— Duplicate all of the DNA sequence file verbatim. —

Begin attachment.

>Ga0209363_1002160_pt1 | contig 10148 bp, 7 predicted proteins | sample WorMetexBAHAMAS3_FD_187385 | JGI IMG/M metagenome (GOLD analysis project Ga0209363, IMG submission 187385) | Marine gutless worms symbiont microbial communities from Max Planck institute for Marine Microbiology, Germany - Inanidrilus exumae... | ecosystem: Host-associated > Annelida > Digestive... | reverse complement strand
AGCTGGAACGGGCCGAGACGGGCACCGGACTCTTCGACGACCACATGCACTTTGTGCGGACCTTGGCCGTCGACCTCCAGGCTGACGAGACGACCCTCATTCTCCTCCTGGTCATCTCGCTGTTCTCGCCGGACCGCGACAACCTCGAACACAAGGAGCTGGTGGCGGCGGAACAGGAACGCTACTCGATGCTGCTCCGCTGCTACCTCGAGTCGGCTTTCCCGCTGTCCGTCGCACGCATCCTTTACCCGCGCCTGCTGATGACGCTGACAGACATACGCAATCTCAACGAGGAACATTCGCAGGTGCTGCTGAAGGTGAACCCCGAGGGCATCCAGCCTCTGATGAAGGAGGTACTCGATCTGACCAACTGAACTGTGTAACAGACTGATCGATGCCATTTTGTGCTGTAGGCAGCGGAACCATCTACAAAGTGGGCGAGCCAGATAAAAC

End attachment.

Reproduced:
>Ga0209363_1002160_pt1 | contig 10148 bp, 7 predicted proteins | sample WorMetexBAHAMAS3_FD_187385 | JGI IMG/M metagenome (GOLD analysis project Ga0209363, IMG submission 187385) | Marine gutless worms symbiont microbial communities from Max Planck institute for Marine Microbiology, Germany - Inanidrilus exumae... | ecosystem: Host-associated > Annelida > Digestive... | reverse complement strand
AGCTGGAACGGGCCGAGACGGGCACCGGACTCTTCGACGACCACATGCACTTTGTGCGGACCTTGGCCGTCGACCTCCAGGCTGACGAGACGACCCTCATTCTCCTCCTGGTCATCTCGCTGTTCTCGCCGGACCGCGACAACCTCGAACACAAGGAGCTGGTGGCGGCGGAACAGGAACGCTACTCGATGCTGCTCCGCTGCTACCTCGAGTCGGCTTTCCCGCTGTCCGTCGCACGCATCCTTTACCCGCGCCTGCTGATGACGCTGACAGACATACGCAATCTCAACGAGGAACATTCGCAGGTGCTGCTGAAGGTGAACCCCGAGGGCATCCAGCCTCTGATGAAGGAGGTACTCGATCTGACCAACTGAACTGTGTAACAGACTGATCGATGCCATTTTGTGCTGTAGGCAGCGGAACCATCTACAAAGTGGGCGAGCCAGATAAAAC